A crucial part of the library’s appeal to the homeless is its computers. In today’s technocentric world, a digital divide has formed between those with and those without an internet connection. And beyond its 27 branches, one of the library’s key programs sets aside 50 mobile Wi-Fi hotspots for homeless encampments and tent cities across Seattle. Funded by the city and a grant from Google, the hotspots reduce the effects of the digital divide and boost social inclusion for homeless people in encampments such as Georgetown.

Georgetown is a city-permitted tiny-house village for fifty homeless people set in what was a derelict spot in an industrial area of Seattle. On one side is a fire station, and on the other, aircraft take off from the Boeing Flight and Test Operations runway. Also in earshot are freight wagons, chugging along the nearby railway line.

But as you walk through Georgetown’s metal fencing and closed double gate, the feel is much more homely. Beyond an open space with a table and an array of miscellaneous chairs are one-room wooden cabins the size of beach huts, painted in pastel blues, yellows and oranges. There are bicycles leaning against the houses and neat troughs for growing vegetables.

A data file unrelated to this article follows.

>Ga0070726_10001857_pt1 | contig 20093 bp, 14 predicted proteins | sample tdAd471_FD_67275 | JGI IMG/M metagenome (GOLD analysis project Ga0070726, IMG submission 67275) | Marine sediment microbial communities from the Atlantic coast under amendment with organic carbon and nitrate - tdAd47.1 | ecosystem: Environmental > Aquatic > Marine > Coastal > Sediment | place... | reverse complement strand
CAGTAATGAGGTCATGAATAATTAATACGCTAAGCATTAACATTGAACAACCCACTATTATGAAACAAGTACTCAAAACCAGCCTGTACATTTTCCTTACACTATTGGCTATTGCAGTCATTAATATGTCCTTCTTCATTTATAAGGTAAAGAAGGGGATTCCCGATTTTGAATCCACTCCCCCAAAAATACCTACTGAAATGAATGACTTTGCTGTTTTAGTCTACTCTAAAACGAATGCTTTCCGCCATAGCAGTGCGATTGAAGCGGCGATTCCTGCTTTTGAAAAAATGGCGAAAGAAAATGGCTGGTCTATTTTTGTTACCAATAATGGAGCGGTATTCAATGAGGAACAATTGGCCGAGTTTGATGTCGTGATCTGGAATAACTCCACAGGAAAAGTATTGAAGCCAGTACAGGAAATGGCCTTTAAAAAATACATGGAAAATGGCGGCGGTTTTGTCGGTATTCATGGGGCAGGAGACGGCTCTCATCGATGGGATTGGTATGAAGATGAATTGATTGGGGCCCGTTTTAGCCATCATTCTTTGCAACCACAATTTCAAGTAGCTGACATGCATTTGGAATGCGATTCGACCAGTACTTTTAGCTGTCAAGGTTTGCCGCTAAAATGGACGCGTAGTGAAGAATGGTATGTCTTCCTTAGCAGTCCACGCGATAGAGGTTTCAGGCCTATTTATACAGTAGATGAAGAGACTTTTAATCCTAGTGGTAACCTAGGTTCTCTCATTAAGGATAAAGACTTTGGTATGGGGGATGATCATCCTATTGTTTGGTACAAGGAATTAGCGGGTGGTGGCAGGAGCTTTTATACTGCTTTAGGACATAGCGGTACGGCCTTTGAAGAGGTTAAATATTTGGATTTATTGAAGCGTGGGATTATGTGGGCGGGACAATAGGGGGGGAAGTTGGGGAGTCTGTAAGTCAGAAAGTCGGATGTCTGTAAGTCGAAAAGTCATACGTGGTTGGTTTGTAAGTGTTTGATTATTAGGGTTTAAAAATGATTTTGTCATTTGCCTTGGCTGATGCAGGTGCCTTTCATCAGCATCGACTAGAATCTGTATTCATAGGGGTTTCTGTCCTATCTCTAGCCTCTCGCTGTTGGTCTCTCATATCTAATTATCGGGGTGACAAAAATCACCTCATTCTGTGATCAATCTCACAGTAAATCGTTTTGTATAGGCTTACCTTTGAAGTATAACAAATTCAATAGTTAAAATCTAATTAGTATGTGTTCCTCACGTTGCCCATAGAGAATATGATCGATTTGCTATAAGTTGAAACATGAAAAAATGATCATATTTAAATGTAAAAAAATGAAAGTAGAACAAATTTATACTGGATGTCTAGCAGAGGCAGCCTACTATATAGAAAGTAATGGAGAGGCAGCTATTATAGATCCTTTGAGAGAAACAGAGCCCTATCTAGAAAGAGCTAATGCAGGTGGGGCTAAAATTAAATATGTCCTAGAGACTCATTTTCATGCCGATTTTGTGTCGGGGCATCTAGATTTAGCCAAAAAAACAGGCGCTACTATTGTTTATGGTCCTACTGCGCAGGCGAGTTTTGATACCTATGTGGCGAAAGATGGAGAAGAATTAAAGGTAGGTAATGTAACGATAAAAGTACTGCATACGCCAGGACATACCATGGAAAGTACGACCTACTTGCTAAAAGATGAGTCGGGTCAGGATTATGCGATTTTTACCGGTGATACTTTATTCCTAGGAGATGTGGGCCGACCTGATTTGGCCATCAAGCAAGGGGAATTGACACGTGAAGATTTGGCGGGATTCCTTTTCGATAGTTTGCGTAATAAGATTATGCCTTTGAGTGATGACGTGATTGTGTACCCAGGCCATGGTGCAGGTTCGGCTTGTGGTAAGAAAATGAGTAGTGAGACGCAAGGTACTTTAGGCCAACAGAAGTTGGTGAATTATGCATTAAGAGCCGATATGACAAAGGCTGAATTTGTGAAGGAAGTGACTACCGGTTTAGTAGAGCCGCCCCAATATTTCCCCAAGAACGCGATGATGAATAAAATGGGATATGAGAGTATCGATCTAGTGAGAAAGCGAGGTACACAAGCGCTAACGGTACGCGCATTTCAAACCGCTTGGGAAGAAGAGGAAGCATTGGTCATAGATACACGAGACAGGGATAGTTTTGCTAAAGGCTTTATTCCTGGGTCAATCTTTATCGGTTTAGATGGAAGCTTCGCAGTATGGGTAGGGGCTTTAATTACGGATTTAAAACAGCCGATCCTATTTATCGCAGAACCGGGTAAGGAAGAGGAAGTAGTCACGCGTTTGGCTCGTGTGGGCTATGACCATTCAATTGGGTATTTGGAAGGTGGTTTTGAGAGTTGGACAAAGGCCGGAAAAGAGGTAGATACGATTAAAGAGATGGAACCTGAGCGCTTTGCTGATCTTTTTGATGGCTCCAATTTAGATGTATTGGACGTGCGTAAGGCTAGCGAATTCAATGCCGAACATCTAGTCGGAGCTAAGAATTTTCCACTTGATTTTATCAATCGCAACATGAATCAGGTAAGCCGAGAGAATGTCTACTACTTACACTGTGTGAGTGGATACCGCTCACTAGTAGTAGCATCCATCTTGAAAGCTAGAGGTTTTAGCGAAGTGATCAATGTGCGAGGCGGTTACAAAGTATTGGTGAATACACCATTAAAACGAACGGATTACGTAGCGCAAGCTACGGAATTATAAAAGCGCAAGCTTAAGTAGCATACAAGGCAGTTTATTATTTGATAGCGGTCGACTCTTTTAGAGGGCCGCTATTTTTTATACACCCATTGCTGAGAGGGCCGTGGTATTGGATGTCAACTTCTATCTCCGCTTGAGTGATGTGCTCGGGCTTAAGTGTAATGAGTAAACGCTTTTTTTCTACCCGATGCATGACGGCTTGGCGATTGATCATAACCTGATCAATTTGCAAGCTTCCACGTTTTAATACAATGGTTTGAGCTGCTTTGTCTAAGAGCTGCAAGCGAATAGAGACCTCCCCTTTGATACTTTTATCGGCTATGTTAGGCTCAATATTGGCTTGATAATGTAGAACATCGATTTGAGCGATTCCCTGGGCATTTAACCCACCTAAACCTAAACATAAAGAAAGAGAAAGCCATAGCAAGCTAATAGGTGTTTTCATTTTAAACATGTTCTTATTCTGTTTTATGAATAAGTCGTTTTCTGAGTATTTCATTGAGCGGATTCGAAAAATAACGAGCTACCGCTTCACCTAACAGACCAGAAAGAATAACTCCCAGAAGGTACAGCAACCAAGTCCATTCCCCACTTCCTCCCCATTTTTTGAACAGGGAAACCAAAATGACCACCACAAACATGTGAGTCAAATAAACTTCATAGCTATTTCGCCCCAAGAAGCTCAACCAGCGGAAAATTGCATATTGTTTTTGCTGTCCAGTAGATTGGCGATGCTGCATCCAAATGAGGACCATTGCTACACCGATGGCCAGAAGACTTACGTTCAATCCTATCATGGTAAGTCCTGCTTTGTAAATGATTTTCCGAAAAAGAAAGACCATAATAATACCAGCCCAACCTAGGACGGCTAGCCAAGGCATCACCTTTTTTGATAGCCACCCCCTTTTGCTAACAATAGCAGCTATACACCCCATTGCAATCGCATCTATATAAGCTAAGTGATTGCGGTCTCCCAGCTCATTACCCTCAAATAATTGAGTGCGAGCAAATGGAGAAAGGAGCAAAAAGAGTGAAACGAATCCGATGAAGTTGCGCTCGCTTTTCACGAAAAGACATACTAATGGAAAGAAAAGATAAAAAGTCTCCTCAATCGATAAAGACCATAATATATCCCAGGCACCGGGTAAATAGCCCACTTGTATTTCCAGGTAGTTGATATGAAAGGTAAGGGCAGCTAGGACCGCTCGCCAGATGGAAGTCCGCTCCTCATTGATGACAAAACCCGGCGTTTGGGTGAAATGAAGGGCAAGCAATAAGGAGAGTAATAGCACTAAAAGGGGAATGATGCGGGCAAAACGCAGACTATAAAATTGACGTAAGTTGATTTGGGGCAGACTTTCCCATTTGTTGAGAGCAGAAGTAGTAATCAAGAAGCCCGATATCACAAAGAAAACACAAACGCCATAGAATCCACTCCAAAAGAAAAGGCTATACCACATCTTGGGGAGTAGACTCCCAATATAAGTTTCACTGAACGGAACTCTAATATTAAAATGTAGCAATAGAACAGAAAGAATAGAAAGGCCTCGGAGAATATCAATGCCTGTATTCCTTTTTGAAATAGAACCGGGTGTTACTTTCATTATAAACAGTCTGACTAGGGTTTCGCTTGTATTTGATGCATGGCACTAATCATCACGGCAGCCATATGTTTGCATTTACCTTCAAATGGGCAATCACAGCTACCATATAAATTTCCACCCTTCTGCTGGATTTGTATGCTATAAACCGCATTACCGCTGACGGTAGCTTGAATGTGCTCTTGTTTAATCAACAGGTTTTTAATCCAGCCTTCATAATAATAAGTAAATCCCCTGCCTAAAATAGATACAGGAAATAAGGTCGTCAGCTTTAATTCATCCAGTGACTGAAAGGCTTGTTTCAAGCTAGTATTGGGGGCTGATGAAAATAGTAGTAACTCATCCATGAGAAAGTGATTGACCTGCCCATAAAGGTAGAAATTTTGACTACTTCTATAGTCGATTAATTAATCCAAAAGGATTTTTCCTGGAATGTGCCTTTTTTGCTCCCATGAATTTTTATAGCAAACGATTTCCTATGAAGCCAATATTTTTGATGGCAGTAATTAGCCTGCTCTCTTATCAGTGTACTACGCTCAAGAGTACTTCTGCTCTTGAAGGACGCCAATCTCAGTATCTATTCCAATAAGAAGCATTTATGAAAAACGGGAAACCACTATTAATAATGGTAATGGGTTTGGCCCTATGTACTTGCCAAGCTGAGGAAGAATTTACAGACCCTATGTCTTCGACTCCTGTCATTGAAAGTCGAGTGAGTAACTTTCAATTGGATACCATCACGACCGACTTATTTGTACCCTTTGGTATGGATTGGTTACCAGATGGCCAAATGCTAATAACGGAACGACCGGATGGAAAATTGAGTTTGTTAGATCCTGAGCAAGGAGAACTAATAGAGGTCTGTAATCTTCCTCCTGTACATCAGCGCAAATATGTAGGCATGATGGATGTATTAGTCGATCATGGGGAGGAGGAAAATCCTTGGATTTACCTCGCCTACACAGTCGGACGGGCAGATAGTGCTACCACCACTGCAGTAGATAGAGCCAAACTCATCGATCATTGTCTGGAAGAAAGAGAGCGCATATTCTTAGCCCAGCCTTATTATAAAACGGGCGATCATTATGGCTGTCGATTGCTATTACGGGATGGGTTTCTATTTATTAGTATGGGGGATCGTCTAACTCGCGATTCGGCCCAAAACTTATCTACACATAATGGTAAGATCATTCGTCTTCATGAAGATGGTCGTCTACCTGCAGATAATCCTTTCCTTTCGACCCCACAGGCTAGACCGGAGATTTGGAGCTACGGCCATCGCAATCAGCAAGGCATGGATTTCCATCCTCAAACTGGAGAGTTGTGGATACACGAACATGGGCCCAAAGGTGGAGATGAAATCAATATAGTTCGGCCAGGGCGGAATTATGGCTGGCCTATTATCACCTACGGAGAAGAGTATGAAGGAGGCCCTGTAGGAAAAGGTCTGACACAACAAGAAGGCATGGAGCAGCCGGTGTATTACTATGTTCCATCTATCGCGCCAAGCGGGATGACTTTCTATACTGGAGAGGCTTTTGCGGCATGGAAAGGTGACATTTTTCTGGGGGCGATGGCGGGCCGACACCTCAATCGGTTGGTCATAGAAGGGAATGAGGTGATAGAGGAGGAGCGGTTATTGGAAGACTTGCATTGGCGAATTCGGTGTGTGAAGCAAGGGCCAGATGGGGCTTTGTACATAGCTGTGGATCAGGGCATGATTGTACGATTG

The encampment received a permanent router from the library in August, and wifi provision is making a tangible benefit for residents such as James Walker, a man in his late fifties, who works in internet sales. He is trying to get his life back on track after addiction and eviction.

“I don’t know how you get eight months behind on rent,” he says. “Either the landlord was substandard, or I was charming.”

An avid reader, the Seattle Public Library forms a basis for his cultural life.

“I like new thought, music and Christian mysticism. I’m a huge William James fan,” he says, referring to the fin-de-siècle philosopher and psychologist.

Andrew Constantino, the homeless man whose advice is sought in Colorado and Idaho, was part of the city’s planning process for the development of Georgetown. He lives on the site and has the volunteer position of deputy head of security.

He says the community values the simple benefits of the hotspot, such as video-calling loved ones.

“A lot of homeless people get disconnected from friends and family,” he explains. “Access to the internet means you can keep in touch via Facebook or write an email, as well as work on a resumé. I also watch YouTube videos on how to overthrow corporate capitalism.”

Andrew has been sober for ten years and came to Seattle from Baltimore when he was in his early twenties.

“What did I do in Baltimore?” he asks rhetorically. “Have you seen The Wire?”